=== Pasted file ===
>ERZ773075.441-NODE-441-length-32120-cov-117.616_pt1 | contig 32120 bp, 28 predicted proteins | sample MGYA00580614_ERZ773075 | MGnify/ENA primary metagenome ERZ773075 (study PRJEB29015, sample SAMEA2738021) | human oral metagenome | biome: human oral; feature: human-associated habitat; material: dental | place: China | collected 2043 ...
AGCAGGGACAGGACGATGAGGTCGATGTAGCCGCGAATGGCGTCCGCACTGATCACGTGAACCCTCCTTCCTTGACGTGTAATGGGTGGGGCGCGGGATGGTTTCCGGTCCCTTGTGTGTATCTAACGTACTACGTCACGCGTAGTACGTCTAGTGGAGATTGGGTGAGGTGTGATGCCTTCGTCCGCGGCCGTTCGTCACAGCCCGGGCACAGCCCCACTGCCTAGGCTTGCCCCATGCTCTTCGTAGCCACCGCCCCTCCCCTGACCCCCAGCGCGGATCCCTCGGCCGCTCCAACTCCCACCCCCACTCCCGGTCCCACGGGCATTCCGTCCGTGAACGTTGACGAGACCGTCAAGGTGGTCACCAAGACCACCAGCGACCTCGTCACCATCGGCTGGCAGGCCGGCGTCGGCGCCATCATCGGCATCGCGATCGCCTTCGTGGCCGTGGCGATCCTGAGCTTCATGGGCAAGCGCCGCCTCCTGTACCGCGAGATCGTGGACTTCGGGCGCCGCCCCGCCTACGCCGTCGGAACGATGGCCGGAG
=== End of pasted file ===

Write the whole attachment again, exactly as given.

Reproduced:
>ERZ773075.441-NODE-441-length-32120-cov-117.616_pt1 | contig 32120 bp, 28 predicted proteins | sample MGYA00580614_ERZ773075 | MGnify/ENA primary metagenome ERZ773075 (study PRJEB29015, sample SAMEA2738021) | human oral metagenome | biome: human oral; feature: human-associated habitat; material: dental | place: China | collected 2043 ...
AGCAGGGACAGGACGATGAGGTCGATGTAGCCGCGAATGGCGTCCGCACTGATCACGTGAACCCTCCTTCCTTGACGTGTAATGGGTGGGGCGCGGGATGGTTTCCGGTCCCTTGTGTGTATCTAACGTACTACGTCACGCGTAGTACGTCTAGTGGAGATTGGGTGAGGTGTGATGCCTTCGTCCGCGGCCGTTCGTCACAGCCCGGGCACAGCCCCACTGCCTAGGCTTGCCCCATGCTCTTCGTAGCCACCGCCCCTCCCCTGACCCCCAGCGCGGATCCCTCGGCCGCTCCAACTCCCACCCCCACTCCCGGTCCCACGGGCATTCCGTCCGTGAACGTTGACGAGACCGTCAAGGTGGTCACCAAGACCACCAGCGACCTCGTCACCATCGGCTGGCAGGCCGGCGTCGGCGCCATCATCGGCATCGCGATCGCCTTCGTGGCCGTGGCGATCCTGAGCTTCATGGGCAAGCGCCGCCTCCTGTACCGCGAGATCGTGGACTTCGGGCGCCGCCCCGCCTACGCCGTCGGAACGATGGCCGGAG